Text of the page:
Growth Hacker Marketing by Ryan Holiday

1996 was an interesting year. The Washington Post launched their very first website, asking the nation to “.com and get it”. Friends was just in it’s third season, and a stressed Ross desperately tries to get the rest of the gang ready for a black tie event at the museum.

But something else even more interesting was happening on the west coast, in legendary Silicon Valley investor Tim Draper’s office.

Sabeer Bhatia and Jack Smith were sitting across from Draper, explaining their idea for a new product – the first free web mail service. Draper loved the idea, but wondered how they would get people to use the service. Bhatia, thinking like a traditional marketer, suggested that they would use billboards. This wasn’t Draper’s first rodeo, so he knew that buying space on billboards to advertise a free product wasn’t going to fly.

Then, at exactly 4:53 pm (I made that time up to make this story sound more legitimate), out of Draper’s mouth came the words that accidentally birthed growth-hacker marketing:

“Could you put a message at the bottom of everyone’s screen?”

And with that seemingly insignificant question, millions of people received messages over the next year that had the following at the bottom of the screen:

“P.S.: I love you. Get your free Hotmail”

So what the heck is a growth hacker anyways?

Hotmail had created the world’s first “growth hack”. That simple strategy of placing a signature in every single email sent through generated 8.5 million subscribers for the company by the end of 1997. That in turn netting them a cool $400 million from Bill Gates and the gang at Microsoft.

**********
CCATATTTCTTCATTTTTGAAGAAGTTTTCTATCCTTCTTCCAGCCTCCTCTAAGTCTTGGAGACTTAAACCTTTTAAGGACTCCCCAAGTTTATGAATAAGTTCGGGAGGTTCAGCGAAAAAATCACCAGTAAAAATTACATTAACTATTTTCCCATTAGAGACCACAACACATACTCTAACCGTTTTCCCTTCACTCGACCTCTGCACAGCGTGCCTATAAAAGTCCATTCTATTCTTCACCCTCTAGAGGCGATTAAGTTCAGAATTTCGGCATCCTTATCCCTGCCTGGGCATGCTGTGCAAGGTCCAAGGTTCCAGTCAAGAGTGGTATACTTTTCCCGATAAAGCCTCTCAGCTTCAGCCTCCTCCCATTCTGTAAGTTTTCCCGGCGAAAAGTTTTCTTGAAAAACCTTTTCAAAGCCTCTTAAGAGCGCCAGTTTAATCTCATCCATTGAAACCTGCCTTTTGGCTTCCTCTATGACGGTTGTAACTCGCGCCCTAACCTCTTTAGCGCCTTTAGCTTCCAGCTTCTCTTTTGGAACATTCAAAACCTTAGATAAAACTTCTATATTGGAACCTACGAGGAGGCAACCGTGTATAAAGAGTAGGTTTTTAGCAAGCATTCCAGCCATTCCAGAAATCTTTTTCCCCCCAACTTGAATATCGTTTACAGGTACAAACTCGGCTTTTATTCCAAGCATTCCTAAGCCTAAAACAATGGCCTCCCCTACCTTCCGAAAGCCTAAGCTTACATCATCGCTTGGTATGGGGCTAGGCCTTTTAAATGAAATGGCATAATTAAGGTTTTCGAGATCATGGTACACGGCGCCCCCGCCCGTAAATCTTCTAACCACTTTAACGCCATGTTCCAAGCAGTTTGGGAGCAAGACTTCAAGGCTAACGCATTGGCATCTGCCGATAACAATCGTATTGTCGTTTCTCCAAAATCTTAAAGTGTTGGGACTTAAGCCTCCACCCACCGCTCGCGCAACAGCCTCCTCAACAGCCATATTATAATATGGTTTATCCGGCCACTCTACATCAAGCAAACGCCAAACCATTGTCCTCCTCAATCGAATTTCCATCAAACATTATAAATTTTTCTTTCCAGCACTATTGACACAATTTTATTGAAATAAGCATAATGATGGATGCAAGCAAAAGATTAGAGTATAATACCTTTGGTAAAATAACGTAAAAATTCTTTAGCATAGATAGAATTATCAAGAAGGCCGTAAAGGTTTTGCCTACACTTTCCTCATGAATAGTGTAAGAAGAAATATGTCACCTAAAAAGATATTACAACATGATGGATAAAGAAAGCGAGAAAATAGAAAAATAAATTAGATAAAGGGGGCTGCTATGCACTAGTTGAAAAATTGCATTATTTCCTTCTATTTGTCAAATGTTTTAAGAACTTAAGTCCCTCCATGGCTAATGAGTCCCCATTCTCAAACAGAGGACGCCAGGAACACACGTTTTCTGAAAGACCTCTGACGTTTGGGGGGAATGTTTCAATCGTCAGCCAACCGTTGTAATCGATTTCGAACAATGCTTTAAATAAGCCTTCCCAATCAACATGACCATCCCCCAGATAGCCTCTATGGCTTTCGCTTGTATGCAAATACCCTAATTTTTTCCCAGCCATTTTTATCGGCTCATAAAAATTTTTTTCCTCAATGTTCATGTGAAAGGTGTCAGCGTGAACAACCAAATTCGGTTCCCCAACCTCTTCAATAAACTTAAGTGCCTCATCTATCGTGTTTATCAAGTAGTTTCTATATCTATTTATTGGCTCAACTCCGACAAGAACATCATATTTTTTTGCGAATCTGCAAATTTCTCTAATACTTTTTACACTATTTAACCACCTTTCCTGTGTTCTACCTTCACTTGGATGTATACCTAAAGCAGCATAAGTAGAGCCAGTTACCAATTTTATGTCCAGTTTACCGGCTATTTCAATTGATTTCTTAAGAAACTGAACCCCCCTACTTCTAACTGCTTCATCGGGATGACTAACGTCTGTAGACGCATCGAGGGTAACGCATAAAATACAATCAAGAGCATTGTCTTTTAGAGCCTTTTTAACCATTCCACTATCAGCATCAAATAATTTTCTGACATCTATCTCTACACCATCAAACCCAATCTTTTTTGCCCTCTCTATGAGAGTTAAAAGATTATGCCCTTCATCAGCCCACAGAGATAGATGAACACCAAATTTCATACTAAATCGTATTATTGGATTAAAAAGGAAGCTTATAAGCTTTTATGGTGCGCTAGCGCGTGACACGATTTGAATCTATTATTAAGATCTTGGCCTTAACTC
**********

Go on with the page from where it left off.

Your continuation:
Just imagine your company going from a dead stop to 8.5 million subscribers in one year. Go ahead, actually imagine it. Now imagine what it would take to get there.

You won’t get there by buying advertising, and you certainly won’t find the answers in a marketing text book at your local university.

As Ryan Holiday tells us in his book Growth Hacker Marketing, growth hackers are helping to build companies that reach a scale that until recently were unimaginable, without any of the skills and resources that traditional marketers have long considered essential.

As you might have gathered from the Hotmail example, a growth hacker doesn’t see marketing as something that you do, but something that gets built into the product itself.